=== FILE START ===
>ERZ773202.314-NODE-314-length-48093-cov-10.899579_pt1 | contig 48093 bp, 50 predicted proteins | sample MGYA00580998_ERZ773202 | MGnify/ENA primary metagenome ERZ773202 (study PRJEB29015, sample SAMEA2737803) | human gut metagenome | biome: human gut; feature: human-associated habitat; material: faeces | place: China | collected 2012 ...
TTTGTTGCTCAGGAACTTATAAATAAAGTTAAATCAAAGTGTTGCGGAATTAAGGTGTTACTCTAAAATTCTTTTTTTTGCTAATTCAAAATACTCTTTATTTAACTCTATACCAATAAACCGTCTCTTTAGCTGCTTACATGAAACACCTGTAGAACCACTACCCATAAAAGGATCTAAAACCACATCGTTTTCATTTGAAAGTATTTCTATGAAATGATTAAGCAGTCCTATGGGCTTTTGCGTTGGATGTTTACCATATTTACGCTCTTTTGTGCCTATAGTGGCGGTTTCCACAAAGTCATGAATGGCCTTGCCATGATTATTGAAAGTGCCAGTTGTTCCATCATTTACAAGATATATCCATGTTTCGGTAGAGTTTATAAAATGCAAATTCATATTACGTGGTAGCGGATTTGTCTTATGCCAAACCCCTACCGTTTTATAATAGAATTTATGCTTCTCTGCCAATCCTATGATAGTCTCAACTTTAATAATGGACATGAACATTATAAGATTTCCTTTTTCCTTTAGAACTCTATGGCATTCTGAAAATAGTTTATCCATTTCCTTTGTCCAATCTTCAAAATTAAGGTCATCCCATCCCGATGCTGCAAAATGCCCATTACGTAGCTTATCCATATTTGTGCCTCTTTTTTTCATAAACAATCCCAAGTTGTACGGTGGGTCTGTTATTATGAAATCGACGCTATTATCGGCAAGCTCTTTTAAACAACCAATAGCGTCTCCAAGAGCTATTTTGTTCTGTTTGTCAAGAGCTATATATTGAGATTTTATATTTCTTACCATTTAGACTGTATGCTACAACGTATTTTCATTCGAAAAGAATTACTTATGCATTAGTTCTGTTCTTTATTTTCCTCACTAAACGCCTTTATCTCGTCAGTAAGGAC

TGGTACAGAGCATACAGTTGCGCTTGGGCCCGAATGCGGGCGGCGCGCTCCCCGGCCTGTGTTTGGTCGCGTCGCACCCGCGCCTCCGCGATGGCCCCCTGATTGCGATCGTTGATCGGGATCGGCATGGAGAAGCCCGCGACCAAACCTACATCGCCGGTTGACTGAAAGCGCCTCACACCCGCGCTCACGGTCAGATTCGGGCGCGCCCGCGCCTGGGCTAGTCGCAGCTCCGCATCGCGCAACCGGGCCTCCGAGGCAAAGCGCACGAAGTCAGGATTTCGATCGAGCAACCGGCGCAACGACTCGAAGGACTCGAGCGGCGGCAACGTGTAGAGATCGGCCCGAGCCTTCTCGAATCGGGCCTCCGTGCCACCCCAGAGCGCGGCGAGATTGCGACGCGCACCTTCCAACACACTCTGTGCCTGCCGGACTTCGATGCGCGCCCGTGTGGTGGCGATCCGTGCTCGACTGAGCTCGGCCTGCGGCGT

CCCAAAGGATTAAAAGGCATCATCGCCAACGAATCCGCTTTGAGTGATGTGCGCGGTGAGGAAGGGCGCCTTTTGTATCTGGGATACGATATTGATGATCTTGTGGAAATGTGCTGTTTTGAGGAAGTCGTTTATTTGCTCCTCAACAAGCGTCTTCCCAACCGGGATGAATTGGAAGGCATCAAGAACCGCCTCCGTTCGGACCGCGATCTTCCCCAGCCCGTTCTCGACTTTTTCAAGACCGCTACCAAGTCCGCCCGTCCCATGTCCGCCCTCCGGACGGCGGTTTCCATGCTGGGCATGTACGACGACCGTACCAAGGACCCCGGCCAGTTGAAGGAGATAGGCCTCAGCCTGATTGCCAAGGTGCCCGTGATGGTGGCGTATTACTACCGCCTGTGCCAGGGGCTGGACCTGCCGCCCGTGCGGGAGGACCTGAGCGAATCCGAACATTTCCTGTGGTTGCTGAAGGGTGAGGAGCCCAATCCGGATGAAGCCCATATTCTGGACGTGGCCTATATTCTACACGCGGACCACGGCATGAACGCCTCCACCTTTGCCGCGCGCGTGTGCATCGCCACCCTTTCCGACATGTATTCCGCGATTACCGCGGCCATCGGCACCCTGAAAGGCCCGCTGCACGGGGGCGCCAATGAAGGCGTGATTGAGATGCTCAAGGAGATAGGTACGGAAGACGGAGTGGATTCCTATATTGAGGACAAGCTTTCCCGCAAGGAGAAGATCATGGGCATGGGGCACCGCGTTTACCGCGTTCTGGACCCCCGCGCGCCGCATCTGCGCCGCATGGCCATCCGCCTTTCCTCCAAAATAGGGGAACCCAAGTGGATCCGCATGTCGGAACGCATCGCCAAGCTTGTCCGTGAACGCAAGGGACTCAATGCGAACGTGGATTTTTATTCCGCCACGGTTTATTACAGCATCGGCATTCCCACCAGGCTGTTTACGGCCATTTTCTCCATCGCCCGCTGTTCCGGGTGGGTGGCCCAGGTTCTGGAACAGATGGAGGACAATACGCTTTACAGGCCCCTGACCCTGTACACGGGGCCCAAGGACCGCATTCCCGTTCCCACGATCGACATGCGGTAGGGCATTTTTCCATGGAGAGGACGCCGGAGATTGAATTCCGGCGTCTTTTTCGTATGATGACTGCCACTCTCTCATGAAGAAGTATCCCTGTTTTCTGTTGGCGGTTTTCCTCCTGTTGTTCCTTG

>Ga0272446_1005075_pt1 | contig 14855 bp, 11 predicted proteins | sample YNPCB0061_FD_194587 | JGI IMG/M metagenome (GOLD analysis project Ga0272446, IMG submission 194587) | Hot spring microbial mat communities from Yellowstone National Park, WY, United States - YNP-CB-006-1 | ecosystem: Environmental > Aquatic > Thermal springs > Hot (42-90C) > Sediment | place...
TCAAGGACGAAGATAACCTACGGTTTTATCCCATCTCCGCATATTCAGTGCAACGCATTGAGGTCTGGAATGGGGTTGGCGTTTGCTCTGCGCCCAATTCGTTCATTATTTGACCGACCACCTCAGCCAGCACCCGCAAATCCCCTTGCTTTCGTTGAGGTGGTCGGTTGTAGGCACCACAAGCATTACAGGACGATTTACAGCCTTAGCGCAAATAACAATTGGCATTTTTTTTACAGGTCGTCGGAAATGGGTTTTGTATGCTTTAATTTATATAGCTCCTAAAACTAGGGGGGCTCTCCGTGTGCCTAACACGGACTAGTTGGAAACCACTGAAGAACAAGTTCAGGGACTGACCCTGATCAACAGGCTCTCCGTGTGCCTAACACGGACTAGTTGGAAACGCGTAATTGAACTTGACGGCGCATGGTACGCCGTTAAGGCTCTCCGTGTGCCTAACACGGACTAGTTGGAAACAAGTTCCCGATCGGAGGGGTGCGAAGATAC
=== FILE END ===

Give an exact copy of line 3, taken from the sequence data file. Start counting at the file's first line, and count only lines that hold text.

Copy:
TGGTACAGAGCATACAGTTGCGCTTGGGCCCGAATGCGGGCGGCGCGCTCCCCGGCCTGTGTTTGGTCGCGTCGCACCCGCGCCTCCGCGATGGCCCCCTGATTGCGATCGTTGATCGGGATCGGCATGGAGAAGCCCGCGACCAAACCTACATCGCCGGTTGACTGAAAGCGCCTCACACCCGCGCTCACGGTCAGATTCGGGCGCGCCCGCGCCTGGGCTAGTCGCAGCTCCGCATCGCGCAACCGGGCCTCCGAGGCAAAGCGCACGAAGTCAGGATTTCGATCGAGCAACCGGCGCAACGACTCGAAGGACTCGAGCGGCGGCAACGTGTAGAGATCGGCCCGAGCCTTCTCGAATCGGGCCTCCGTGCCACCCCAGAGCGCGGCGAGATTGCGACGCGCACCTTCCAACACACTCTGTGCCTGCCGGACTTCGATGCGCGCCCGTGTGGTGGCGATCCGTGCTCGACTGAGCTCGGCCTGCGGCGT